Over the next few years, Cheryl was jailed repeatedly for possession and sale of narcotics and other crimes, and was sometimes gone for up to a year at a time. Out of jail, she continued to have more children, making the family's financial situation increasingly critical. Hard as Mike tried, it was becoming impossible for him to care for three new babies and support a family of seven kids at the same time. One Christmas ther was only a can of corn and a box of macoaroni and cheese for all of them to share. Their only toys for the past year had been a single McDonald's Happy Meal figurine for each child. For presents, Mike had the children wrap the figurines in newspaper and exchange them. It was one of their better Christmases.
The young teenager now lived in constant anxiety, but still refused to fall into the easier would of drug dealing and crime. Instead, he braved the dangerous streets late at night selling doctored macadamia nuts, which, to half-crazed addicts, looked like thirty-dollar crack-cocaine "rocks". He knew he rised his life every time he took such chances, but he felt he had few choices. In the nightly siege of gang and drug warfare, the odds were against him, though. By age fifteen, Mike had been shot eight times.
Worse, his reserves of strength and hope were running dangerously low. For as long as he could remember, he had lived with relentless daily fears: Will we be able to eat today? Will we all be on the street tonight? Will Marcel show up tomorrow?
And after more than forty moves, it seemed they had finally hit rock bottom. "Home" was now the Frontier Hotel, a filthy dive on Skid Row where pimps and prostitutes stalked the halls and drug dealers went down on the stairways. The kids had watched a murder in the lobby, and Mike was now afraid to leave them them alone or to sleep. For the few night they had been there, he had stayed up with a baseball bad to kill rats as they crawled under the door.
Sleep-deprived and overwhelmed by stress, Mike felt crushed by the responsibities of his life. It was 2 am. His brother and sisters were huddled under a single blanket on the floor. Michelle, the youngest baby, was crying, but he had no food for her. The boy who had shouldered his secret burden for so many years suddenly lost hope.
Stumbing to the window in despair, Mike stook at the edge, steeling himself to jump. Silently asking his family to forgive him, he closed his eyes and took a last deep breath. Just then, a woman across the street spotted him and began screaming. Mike reeled back from the edge and fell into a corner, sobbing. For the rest of the night, he rocked the hungry baby and prayed for help.
It came a few days later on the eve of Thanksgiving 1993, shortly before Mike's sixteenth birthday. A church outreach group had set up a sidewalk kitchen nearby to feed the hungry, and MIke took the children there for free sandwitchs. So impressed were the volunteers with him and the polite youngsters that they began asking gentle questions. A dam deep inside Mike broke, and his story spilled out.
Within days, the church group was at work trying to find the family permanent shelter, but no single foster home could take all seven children. Advised that the family would have to be separated "for their own good", Mike adamantly refused, threating to disappear back into the jungle with the kids. the only person he trusted to keep the family together was his grandmother. Reluctantly, he finally told her of their life for the past eight years.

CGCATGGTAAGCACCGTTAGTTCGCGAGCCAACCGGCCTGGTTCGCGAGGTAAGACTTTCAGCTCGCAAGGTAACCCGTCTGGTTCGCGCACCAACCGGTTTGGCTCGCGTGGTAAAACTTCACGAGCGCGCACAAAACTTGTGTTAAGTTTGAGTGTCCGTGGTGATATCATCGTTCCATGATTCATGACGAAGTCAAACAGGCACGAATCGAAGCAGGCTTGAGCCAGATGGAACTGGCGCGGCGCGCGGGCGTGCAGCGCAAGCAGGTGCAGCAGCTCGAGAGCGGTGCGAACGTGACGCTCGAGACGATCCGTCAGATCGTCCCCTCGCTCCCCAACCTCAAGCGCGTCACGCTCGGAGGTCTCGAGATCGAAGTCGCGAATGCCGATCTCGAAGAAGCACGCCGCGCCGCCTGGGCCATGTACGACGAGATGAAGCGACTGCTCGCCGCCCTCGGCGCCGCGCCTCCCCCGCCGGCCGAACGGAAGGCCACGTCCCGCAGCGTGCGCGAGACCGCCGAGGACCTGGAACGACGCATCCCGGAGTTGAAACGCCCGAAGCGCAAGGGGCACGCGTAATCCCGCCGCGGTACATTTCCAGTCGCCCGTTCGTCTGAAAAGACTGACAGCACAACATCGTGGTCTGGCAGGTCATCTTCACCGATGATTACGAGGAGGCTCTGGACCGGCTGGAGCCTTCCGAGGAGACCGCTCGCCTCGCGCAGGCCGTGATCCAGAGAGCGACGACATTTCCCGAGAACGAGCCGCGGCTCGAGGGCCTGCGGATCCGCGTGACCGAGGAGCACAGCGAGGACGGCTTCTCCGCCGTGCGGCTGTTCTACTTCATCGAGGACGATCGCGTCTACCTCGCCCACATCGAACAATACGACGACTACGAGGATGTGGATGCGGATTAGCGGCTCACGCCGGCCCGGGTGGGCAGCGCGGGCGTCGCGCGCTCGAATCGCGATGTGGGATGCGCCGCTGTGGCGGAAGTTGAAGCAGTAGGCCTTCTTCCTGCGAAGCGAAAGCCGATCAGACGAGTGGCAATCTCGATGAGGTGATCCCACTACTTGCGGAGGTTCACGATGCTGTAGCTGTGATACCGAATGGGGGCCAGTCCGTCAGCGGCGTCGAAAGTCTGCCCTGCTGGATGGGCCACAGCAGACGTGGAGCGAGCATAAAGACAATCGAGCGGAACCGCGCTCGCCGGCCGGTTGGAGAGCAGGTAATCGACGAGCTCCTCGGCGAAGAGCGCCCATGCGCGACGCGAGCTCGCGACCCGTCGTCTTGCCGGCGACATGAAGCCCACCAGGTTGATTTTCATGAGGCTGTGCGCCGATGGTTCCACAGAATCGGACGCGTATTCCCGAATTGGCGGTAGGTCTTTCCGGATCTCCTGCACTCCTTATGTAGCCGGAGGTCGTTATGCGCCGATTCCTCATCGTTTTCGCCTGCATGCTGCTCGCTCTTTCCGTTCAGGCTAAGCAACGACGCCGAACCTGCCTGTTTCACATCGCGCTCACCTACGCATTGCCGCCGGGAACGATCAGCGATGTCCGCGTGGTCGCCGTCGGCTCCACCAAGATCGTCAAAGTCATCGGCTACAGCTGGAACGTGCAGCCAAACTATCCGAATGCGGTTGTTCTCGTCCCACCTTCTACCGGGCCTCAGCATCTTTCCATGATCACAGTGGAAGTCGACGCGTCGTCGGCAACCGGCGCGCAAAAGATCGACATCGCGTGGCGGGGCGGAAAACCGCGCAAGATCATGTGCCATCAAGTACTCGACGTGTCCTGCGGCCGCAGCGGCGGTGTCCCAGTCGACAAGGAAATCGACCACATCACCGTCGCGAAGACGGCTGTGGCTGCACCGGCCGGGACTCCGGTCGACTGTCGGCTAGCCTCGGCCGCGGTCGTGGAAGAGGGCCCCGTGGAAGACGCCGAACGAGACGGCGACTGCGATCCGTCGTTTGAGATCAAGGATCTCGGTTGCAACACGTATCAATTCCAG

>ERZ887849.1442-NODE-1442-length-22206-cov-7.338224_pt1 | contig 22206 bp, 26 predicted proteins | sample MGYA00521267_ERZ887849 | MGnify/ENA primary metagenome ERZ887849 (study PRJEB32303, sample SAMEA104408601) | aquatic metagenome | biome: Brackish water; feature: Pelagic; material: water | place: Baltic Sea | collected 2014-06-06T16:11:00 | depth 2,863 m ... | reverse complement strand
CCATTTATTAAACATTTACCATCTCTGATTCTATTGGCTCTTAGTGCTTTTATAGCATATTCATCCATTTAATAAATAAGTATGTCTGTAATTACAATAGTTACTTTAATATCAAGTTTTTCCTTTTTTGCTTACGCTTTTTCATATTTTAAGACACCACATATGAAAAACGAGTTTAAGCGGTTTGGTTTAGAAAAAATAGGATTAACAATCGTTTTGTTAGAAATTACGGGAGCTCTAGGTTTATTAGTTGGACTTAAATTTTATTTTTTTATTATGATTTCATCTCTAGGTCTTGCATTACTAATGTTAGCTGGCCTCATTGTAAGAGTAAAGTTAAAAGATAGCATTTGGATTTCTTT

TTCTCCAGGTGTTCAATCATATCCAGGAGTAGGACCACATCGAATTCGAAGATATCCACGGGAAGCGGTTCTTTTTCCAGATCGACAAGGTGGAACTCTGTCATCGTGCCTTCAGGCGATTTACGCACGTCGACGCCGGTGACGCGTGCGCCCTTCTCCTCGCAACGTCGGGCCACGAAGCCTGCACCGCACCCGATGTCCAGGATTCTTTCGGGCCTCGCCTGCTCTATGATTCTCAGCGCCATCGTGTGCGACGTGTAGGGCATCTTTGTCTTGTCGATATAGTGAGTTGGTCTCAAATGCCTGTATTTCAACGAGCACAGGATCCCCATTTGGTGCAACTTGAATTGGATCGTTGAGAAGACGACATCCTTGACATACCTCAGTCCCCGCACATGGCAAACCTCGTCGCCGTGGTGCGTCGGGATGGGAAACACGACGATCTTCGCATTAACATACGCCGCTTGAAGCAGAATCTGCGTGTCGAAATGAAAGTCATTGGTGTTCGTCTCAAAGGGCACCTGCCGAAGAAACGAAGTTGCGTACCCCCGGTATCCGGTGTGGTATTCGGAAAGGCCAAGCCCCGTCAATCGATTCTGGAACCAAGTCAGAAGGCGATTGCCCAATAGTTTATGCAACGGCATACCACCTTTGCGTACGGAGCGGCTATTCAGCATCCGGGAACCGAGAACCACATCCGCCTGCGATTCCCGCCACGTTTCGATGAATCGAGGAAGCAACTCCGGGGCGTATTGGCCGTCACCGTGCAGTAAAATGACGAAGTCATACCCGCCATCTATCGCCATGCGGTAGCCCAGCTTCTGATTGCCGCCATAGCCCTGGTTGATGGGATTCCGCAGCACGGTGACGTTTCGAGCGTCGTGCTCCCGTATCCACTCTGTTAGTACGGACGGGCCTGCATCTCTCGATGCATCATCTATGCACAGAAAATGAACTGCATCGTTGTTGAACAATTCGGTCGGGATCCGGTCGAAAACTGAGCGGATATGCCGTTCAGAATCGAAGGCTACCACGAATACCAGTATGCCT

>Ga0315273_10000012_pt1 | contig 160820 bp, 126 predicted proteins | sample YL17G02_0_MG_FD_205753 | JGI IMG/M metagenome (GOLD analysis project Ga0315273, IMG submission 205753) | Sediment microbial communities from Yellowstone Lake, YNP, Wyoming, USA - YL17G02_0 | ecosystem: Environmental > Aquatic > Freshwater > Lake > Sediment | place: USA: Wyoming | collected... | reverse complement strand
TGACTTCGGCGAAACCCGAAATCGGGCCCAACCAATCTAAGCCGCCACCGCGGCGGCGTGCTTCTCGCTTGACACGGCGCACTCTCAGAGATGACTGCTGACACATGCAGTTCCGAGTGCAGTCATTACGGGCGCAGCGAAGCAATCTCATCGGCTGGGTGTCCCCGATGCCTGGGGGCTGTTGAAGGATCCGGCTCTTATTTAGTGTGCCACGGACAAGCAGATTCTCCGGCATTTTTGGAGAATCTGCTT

Stunned and horrified, Mabel Bradley immediately agreed to take the children, but the Los Angeles County social welfare system balked. Mabel was sixty-six, retired, and the children's grandfather was diabetic. How would the Bradleys possibly cope with seven youngers? But Mike knew better. He hid the children and refused to negotiate any alternative except his grandparents. Finally the social workers and courts agreed, and an ecstatic Mabel and Otis Bradley were grated permanent legal custody of the children. Somehow every child had survived unscathed. Nothing short of miracles, it seemed - and Mike's unfathomable strenth and love - had kept them together.
Mabel has since returned to work and now willingly comutes more than one hundred miles a day, while Otis cares for the children. Mike works as many jobs as he can to help support the family, but smart, willing and honest as he is, only minimum-wage jobs are avaiable. More than anyone, he realizes the value of an education and is working on his GED.
His dream is to someday start a small company that can simultaneously employ anc counset street kids like himself who are without the traditonal education and skills to make it in the normal work world, but who don't want to be forced back to street life because they can't find work.
Mike is also dedicated to reaching other inner-city kids though his music. A talented singer and songwriter, he writes inspirational rap with his own unique message of hope. Having seen so many kids die in his young life, he wants desperately to reach those who might live. "Surviving is against the odds, but it happens, and we have to get that message out. If a thousand people hear me and two kids don't get shot, don't deal, don't die, then we've done something."
There is little time to sing right now, though, for Mike and his family are still struggling themselves. But Raf, Amber, and Chloe are now stepping proudly into Mike's big shoes to do their part at home. They are the three oldest street babies he raised - and taught to live with courage and hope.
They remember well all of Mike's words, whispered fiercely to them over and over during the bad times, during the many moves when, each time, they had to leave everything behind: "Whatever you have, be grateful for it! Even if you have nothing, be grateful you're alive! Believe in yourself. Nobody is stopping you. Have a goal. Survive!"
Mike Powell will have his company for street kids some day. And there will be time, later, for the rest of his dreams too. Mike is, after all, only nineteen.
- Paula McDonald